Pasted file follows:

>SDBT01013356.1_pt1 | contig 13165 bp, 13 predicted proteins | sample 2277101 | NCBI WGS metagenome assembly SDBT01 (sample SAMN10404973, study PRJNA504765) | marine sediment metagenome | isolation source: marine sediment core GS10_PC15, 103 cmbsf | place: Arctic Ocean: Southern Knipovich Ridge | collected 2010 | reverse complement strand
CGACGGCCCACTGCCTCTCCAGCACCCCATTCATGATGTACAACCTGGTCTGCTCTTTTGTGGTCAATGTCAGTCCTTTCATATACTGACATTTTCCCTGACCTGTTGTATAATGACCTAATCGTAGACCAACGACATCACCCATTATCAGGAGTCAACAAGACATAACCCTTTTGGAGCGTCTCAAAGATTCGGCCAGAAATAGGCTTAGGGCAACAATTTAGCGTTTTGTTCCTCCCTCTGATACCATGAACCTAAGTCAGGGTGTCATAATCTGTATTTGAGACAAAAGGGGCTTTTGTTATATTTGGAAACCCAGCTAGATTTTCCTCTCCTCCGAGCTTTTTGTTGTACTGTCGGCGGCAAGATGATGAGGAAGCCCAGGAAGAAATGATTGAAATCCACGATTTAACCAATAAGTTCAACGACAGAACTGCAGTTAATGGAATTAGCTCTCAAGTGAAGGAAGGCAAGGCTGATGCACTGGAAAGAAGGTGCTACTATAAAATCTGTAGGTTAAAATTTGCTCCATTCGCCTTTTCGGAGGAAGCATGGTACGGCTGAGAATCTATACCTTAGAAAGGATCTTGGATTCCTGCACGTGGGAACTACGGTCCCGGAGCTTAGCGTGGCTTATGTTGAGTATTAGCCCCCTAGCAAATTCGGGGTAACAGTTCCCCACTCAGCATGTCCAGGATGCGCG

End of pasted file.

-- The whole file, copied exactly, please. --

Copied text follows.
>SDBT01013356.1_pt1 | contig 13165 bp, 13 predicted proteins | sample 2277101 | NCBI WGS metagenome assembly SDBT01 (sample SAMN10404973, study PRJNA504765) | marine sediment metagenome | isolation source: marine sediment core GS10_PC15, 103 cmbsf | place: Arctic Ocean: Southern Knipovich Ridge | collected 2010 | reverse complement strand
CGACGGCCCACTGCCTCTCCAGCACCCCATTCATGATGTACAACCTGGTCTGCTCTTTTGTGGTCAATGTCAGTCCTTTCATATACTGACATTTTCCCTGACCTGTTGTATAATGACCTAATCGTAGACCAACGACATCACCCATTATCAGGAGTCAACAAGACATAACCCTTTTGGAGCGTCTCAAAGATTCGGCCAGAAATAGGCTTAGGGCAACAATTTAGCGTTTTGTTCCTCCCTCTGATACCATGAACCTAAGTCAGGGTGTCATAATCTGTATTTGAGACAAAAGGGGCTTTTGTTATATTTGGAAACCCAGCTAGATTTTCCTCTCCTCCGAGCTTTTTGTTGTACTGTCGGCGGCAAGATGATGAGGAAGCCCAGGAAGAAATGATTGAAATCCACGATTTAACCAATAAGTTCAACGACAGAACTGCAGTTAATGGAATTAGCTCTCAAGTGAAGGAAGGCAAGGCTGATGCACTGGAAAGAAGGTGCTACTATAAAATCTGTAGGTTAAAATTTGCTCCATTCGCCTTTTCGGAGGAAGCATGGTACGGCTGAGAATCTATACCTTAGAAAGGATCTTGGATTCCTGCACGTGGGAACTACGGTCCCGGAGCTTAGCGTGGCTTATGTTGAGTATTAGCCCCCTAGCAAATTCGGGGTAACAGTTCCCCACTCAGCATGTCCAGGATGCGCG